SEQ land market trends

This post outlines the current state of play when it comes to the SEQ land market.

This missive holds two charts plus a missive extra table at the end of the post.

A quick summary

  • SEQ land sales have dropped sharply over the last 12 months.  Yet land values continue to rise on an end price, also on a $/m2, basis.
  • Traditionally, like the dwelling market, a decline in land sales means weaker land prices, but this doesn’t seem to be happening at present across SEQ.
  • Our work suggests that; despite both state and local government assurances that there is amble land available for urban development in SEQ; on the ground this really isn’t the case.
  • The continued decline in median lot sizes also suggest that development land supply is tightening up.

Recent development trends

Our review of residential development trends over the past three years across SEQ has found:

  • 75% of all residential development applications in SEQ are for projects with under 10 dwellings, yet these small developments, when combined, make up just 5% of all the new dwelling starts.
  • In contrast, new projects with over 50 dwellings supply 80% of the new homes across SEQ, yet these larger projects account for just 10% of all development applications.
  • Some 45% of the apparent land supply available is currently set aside for medium to high density residential development, whilst 55% is allowed for detached dwellings and infill product like townhouses, duplexes and dual+ occupant housing.  This supply assumption is at odds with current local market trends and does not fit SEQ’s future domestic demographic shape.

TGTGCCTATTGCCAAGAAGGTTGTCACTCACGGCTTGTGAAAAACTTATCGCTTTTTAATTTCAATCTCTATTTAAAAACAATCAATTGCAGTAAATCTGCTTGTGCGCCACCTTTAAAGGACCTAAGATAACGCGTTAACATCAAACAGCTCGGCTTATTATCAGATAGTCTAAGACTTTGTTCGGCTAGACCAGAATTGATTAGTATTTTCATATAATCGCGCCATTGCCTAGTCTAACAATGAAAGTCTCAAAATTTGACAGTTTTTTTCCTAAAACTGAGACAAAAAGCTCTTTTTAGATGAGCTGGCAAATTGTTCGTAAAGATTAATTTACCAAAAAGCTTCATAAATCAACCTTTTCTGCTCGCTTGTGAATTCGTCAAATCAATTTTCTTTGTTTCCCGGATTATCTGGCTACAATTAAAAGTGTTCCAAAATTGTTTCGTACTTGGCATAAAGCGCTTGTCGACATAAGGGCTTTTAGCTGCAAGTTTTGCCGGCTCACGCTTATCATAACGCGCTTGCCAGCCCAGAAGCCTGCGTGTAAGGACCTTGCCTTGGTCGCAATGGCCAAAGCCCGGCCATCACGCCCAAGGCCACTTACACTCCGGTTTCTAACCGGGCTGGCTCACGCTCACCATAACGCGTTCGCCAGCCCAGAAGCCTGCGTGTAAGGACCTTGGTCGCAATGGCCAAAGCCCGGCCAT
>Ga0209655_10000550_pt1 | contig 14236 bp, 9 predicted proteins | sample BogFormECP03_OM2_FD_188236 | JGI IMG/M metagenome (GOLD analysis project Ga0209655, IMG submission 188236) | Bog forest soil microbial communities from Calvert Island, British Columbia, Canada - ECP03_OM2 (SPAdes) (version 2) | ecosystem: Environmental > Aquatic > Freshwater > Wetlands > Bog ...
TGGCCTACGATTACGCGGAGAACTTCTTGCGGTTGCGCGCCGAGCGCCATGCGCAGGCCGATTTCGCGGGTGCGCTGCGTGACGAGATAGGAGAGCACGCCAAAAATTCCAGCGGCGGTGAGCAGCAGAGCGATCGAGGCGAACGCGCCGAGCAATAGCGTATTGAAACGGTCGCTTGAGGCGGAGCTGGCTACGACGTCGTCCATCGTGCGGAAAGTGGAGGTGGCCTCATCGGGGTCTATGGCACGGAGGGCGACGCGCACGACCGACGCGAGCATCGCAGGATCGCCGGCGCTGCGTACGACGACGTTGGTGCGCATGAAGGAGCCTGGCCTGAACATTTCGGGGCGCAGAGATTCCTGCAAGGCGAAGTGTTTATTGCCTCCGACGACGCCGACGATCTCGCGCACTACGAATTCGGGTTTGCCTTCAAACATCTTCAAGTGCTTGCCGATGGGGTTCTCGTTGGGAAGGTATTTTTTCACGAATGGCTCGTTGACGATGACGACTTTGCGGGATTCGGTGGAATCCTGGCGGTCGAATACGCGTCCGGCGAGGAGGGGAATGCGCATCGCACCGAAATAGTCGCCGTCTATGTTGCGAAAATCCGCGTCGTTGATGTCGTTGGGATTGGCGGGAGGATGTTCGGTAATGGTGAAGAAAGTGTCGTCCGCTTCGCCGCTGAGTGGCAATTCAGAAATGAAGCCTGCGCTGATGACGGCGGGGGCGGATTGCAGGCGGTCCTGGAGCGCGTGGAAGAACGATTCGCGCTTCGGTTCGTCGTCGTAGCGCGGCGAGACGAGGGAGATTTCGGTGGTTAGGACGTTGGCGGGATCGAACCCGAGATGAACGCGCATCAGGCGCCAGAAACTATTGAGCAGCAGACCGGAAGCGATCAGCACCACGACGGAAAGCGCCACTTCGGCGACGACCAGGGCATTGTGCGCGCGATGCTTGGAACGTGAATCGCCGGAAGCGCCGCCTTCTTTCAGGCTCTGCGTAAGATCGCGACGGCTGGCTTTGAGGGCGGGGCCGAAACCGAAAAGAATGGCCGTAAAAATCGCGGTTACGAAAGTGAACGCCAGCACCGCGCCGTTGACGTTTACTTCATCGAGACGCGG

• A review of approved residential projects that are unlikely to proceed finds that a third of them, across SEQ, involve higher density development, whilst just 5% are for detached housing/townhouses.
  • Furthermore, the smaller the project the less likely it is to proceed. At present some 30% of approved projects with under 10 dwellings is stalled, whilst this proportion (as a count of total potential dwellings supplied) is just 7% for approved developments with over 50 dwellings apiece in SEQ.

Land supply constraints

My simple summation here is that there aren’t enough major development land parcels to cater for demand in SEQ.  The current rationale is that smaller residential projects and higher development yields will cater for an increasing proportion of SEQ’s housing stock.  Yet recent trends suggest that this isn’t working.

In addition to this market mismatch, the land which is perceived to be readily developable, really isn’t.  It is constrained by numerous things such as:

  • Fragmented land sizes and ownership
  • Unrealistic urban densities
  • Various excessively restrictive planning overlays
  • Lack of affordable and co-ordinated infrastructure provision
  • Urban economic inefficiencies
  • Long and uncertain approval processes

Some local councils are better than others, whilst other LGAs have their heads in the sand.  The recently assembled state government land supply council – based in their first round of reporting – appears to be echoing the status quo.

End note

For mine, the priority should be building homes for local residents not overseas buyers or international tertiary students.

The lack of appropriate new development land is already having a negative impact on local job creation and housing affordability. Unless SEQ increases its land supply and facilitates  more wanted urban development, economic growth will go elsewhere.

Timely urban development and infrastructure is the key to facilitating economic growth.  You cannot have one without the other.

It’s time to pull your finger out SEQ!

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